When the young woman had struggled with all her nervous energy against the spectre of Camille, when she had lived in sullen irritation for several months up in arms against her sufferings, seeking to get the better of them by efforts of will, she all at once experienced such extraordinary lassitude that she yielded vanquished. Then, having become a woman again, even a little girl, no longer feeling the strength to stiffen herself, to stand feverishly erect before her terror, she plunged into pity, into tears and regret, in the hope of finding some relief. She sought to reap advantage from her weakness of body and mind. Perhaps the drowned man, who had not given way to her irritation, would be more unbending to her tears.

Her remorse was all calculation. She thought that this would no doubt be the best way to appease and satisfy Camille. Like certain devotees, who fancy they will deceive the Almighty, and secure pardon by praying with their lips, and assuming the humble attitude of penitence, Thérèse displayed humility, striking her chest, finding words of repentance, without having anything at the bottom of her heart save fear and cowardice. Besides, she experienced a sort of physical pleasure in giving way in this manner, in feeling feeble and undone, in abandoning herself to grief without resistance.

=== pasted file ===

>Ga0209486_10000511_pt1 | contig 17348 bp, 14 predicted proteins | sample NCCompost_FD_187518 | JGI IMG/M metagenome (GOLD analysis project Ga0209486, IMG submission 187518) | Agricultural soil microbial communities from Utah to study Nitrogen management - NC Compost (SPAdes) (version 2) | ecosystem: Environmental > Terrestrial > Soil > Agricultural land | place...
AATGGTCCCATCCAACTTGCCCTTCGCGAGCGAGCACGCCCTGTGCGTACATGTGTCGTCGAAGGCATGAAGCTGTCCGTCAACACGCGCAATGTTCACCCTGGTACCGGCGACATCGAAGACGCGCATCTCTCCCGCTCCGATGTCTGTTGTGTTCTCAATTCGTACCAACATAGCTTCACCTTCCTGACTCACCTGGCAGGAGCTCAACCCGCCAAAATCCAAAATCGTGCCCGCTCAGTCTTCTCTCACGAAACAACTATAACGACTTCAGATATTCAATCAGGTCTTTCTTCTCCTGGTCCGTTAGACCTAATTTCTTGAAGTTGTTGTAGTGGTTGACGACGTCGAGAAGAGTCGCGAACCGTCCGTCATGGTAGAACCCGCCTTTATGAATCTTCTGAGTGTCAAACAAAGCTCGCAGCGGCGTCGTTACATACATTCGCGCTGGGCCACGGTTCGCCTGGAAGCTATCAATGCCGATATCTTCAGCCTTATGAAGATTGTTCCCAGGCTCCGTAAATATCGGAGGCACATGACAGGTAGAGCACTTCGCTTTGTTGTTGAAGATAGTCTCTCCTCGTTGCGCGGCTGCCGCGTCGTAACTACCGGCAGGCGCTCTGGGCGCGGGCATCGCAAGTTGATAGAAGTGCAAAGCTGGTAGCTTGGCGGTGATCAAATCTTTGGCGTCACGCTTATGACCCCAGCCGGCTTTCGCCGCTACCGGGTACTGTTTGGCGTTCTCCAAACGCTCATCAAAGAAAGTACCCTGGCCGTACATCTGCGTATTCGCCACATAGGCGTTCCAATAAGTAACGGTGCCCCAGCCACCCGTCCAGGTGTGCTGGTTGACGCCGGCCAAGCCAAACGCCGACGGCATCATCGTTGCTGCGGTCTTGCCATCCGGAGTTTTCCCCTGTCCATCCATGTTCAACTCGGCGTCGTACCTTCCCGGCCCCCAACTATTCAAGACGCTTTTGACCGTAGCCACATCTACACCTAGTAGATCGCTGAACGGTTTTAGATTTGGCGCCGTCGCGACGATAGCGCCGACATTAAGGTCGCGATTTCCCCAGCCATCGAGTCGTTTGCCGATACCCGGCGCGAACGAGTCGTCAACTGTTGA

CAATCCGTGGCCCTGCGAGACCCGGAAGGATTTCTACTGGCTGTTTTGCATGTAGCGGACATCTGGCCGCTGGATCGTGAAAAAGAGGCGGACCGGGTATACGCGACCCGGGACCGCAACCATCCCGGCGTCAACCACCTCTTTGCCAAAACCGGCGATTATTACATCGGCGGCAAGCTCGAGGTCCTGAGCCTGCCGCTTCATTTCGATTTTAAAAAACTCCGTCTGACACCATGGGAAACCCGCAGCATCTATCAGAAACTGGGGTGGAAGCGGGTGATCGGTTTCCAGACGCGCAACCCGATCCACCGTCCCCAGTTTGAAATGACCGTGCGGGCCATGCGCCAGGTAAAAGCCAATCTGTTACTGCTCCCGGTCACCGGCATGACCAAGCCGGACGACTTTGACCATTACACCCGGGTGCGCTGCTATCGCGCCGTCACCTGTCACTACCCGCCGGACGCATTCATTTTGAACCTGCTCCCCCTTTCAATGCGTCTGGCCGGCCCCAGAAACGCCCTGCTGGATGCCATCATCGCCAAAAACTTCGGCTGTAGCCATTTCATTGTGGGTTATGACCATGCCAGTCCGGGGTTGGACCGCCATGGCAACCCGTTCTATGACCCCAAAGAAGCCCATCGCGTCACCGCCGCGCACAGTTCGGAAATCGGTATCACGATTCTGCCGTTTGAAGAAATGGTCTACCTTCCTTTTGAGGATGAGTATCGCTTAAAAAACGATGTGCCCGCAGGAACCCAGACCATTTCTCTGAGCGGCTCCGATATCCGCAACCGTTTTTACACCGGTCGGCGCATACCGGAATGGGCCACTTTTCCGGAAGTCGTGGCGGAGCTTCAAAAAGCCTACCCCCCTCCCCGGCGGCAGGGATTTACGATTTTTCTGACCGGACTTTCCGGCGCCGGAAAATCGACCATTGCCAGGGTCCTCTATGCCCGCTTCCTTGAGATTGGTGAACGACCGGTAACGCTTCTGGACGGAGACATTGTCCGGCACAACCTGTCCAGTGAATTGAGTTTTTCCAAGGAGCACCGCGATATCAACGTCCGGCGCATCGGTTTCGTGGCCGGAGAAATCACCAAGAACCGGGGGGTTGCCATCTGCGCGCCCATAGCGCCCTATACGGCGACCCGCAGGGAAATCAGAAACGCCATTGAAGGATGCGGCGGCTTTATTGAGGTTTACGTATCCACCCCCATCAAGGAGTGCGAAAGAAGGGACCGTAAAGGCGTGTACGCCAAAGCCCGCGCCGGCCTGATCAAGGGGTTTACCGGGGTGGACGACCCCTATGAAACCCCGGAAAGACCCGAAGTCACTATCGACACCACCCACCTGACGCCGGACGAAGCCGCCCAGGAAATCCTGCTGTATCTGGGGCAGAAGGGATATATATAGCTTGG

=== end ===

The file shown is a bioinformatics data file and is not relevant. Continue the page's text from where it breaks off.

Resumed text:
She overwhelmed Madame Raquin with her tearful despair. The paralysed woman became of daily use to her. She served as a sort of praying-desk, as a piece of furniture in front of which Thérèse could fearlessly confess her faults and plead for forgiveness. As soon as she felt inclined to cry, to divert herself by sobbing, she knelt before the impotent old lady, and there, wailing and choking, performed to her alone a scene of remorse which weakened but relieved her.

“I am a wretch,” she stammered, “I deserve no mercy. I deceived you, I drove your son to his death. Never will you forgive me. And yet, if you only knew how I am rent by remorse, if you only knew how I suffer, perhaps you would have pity. No, no pity for me. I should like to die here at your feet, overwhelmed by shame and grief.”